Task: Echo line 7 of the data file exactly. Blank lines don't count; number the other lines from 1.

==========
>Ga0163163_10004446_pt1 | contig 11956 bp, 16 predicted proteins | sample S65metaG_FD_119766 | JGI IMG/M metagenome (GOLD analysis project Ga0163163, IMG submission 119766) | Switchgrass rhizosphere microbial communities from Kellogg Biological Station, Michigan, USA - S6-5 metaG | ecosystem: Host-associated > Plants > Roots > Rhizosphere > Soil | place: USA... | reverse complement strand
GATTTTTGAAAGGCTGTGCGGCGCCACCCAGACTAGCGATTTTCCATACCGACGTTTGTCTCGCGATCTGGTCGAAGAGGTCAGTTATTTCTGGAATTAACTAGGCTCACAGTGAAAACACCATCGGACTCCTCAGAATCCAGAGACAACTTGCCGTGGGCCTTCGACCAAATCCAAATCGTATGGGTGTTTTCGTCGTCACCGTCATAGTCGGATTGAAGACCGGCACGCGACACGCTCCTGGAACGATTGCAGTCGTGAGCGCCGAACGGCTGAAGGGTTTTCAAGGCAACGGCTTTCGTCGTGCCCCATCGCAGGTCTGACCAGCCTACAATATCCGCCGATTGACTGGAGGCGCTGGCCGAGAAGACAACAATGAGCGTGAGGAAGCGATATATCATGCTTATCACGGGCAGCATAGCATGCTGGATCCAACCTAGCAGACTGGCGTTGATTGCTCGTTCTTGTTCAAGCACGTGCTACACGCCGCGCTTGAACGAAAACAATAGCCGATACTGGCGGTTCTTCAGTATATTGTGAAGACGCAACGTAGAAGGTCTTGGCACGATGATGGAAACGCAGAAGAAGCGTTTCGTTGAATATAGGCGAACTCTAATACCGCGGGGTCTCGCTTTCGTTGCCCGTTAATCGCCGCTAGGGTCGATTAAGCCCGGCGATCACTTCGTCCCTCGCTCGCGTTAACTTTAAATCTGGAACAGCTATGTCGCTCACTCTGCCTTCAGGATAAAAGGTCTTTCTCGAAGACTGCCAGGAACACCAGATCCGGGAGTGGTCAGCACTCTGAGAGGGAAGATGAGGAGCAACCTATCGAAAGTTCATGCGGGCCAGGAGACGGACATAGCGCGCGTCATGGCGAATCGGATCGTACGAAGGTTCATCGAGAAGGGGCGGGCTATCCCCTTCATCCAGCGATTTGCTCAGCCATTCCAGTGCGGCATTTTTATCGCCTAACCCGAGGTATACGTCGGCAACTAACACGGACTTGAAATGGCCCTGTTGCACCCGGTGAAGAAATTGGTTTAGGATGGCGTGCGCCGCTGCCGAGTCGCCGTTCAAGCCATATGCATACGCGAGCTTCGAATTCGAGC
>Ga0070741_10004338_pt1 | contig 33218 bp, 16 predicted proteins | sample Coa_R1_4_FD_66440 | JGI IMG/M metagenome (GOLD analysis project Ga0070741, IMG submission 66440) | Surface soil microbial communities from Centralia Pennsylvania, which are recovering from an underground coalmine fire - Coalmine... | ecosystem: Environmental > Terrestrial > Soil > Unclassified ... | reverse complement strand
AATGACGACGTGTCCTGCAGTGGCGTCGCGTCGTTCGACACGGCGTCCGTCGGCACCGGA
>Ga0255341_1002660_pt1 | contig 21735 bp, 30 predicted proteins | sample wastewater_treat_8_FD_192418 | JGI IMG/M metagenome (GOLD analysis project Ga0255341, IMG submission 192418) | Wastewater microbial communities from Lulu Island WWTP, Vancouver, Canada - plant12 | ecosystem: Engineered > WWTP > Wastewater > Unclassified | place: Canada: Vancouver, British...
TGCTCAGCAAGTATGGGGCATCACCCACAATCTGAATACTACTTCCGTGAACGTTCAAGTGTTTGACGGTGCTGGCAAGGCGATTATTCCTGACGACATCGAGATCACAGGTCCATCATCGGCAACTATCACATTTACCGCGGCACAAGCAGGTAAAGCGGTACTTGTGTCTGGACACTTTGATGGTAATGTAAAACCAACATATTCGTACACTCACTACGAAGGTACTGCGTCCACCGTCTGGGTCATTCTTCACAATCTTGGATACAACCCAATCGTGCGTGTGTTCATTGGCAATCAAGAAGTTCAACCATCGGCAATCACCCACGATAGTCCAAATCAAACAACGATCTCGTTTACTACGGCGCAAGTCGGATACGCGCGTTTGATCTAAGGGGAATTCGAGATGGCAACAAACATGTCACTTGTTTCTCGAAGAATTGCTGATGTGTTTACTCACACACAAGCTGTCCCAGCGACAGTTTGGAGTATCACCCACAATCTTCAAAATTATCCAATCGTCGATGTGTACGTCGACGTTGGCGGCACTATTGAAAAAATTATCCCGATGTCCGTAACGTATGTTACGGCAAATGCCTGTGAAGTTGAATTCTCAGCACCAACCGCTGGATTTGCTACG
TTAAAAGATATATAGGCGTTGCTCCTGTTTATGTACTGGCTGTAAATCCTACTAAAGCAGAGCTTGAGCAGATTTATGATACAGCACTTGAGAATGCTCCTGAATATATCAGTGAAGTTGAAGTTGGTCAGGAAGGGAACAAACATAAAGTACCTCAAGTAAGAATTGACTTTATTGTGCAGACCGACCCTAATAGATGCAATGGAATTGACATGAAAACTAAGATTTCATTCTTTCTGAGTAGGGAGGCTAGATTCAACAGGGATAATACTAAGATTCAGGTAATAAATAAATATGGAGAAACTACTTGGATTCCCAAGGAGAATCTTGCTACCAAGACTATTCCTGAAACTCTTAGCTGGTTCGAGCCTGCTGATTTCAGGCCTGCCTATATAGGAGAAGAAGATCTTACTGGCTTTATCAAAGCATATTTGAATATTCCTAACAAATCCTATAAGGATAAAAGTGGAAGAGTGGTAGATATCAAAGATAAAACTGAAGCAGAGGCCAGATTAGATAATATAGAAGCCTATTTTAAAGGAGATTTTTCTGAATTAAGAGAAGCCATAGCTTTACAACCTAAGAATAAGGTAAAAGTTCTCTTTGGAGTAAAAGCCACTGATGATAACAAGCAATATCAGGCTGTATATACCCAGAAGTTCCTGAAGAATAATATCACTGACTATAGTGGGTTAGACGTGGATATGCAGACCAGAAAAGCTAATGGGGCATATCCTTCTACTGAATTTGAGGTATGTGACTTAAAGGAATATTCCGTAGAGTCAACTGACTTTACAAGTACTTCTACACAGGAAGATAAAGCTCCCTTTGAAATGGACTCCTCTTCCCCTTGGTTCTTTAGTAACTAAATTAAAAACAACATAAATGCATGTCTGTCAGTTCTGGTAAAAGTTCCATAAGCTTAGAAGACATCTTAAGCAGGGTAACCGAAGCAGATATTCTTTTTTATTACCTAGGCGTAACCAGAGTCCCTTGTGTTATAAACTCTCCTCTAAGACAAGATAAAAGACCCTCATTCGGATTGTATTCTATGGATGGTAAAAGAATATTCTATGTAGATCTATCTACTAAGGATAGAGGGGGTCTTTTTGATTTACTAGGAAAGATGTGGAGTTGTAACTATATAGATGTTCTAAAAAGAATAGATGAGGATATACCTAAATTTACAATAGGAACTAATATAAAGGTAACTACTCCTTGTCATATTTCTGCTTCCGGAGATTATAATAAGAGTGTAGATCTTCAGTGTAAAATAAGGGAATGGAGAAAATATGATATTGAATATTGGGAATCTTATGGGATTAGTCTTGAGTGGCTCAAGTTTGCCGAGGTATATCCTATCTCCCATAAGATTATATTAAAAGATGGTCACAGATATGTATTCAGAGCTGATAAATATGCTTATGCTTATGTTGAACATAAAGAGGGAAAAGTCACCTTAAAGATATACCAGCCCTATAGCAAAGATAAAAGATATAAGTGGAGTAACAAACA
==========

TTAAAAGATATATAGGCGTTGCTCCTGTTTATGTACTGGCTGTAAATCCTACTAAAGCAGAGCTTGAGCAGATTTATGATACAGCACTTGAGAATGCTCCTGAATATATCAGTGAAGTTGAAGTTGGTCAGGAAGGGAACAAACATAAAGTACCTCAAGTAAGAATTGACTTTATTGTGCAGACCGACCCTAATAGATGCAATGGAATTGACATGAAAACTAAGATTTCATTCTTTCTGAGTAGGGAGGCTAGATTCAACAGGGATAATACTAAGATTCAGGTAATAAATAAATATGGAGAAACTACTTGGATTCCCAAGGAGAATCTTGCTACCAAGACTATTCCTGAAACTCTTAGCTGGTTCGAGCCTGCTGATTTCAGGCCTGCCTATATAGGAGAAGAAGATCTTACTGGCTTTATCAAAGCATATTTGAATATTCCTAACAAATCCTATAAGGATAAAAGTGGAAGAGTGGTAGATATCAAAGATAAAACTGAAGCAGAGGCCAGATTAGATAATATAGAAGCCTATTTTAAAGGAGATTTTTCTGAATTAAGAGAAGCCATAGCTTTACAACCTAAGAATAAGGTAAAAGTTCTCTTTGGAGTAAAAGCCACTGATGATAACAAGCAATATCAGGCTGTATATACCCAGAAGTTCCTGAAGAATAATATCACTGACTATAGTGGGTTAGACGTGGATATGCAGACCAGAAAAGCTAATGGGGCATATCCTTCTACTGAATTTGAGGTATGTGACTTAAAGGAATATTCCGTAGAGTCAACTGACTTTACAAGTACTTCTACACAGGAAGATAAAGCTCCCTTTGAAATGGACTCCTCTTCCCCTTGGTTCTTTAGTAACTAAATTAAAAACAACATAAATGCATGTCTGTCAGTTCTGGTAAAAGTTCCATAAGCTTAGAAGACATCTTAAGCAGGGTAACCGAAGCAGATATTCTTTTTTATTACCTAGGCGTAACCAGAGTCCCTTGTGTTATAAACTCTCCTCTAAGACAAGATAAAAGACCCTCATTCGGATTGTATTCTATGGATGGTAAAAGAATATTCTATGTAGATCTATCTACTAAGGATAGAGGGGGTCTTTTTGATTTACTAGGAAAGATGTGGAGTTGTAACTATATAGATGTTCTAAAAAGAATAGATGAGGATATACCTAAATTTACAATAGGAACTAATATAAAGGTAACTACTCCTTGTCATATTTCTGCTTCCGGAGATTATAATAAGAGTGTAGATCTTCAGTGTAAAATAAGGGAATGGAGAAAATATGATATTGAATATTGGGAATCTTATGGGATTAGTCTTGAGTGGCTCAAGTTTGCCGAGGTATATCCTATCTCCCATAAGATTATATTAAAAGATGGTCACAGATATGTATTCAGAGCTGATAAATATGCTTATGCTTATGTTGAACATAAAGAGGGAAAAGTCACCTTAAAGATATACCAGCCCTATAGCAAAGATAAAAGATATAAGTGGAGTAACAAACA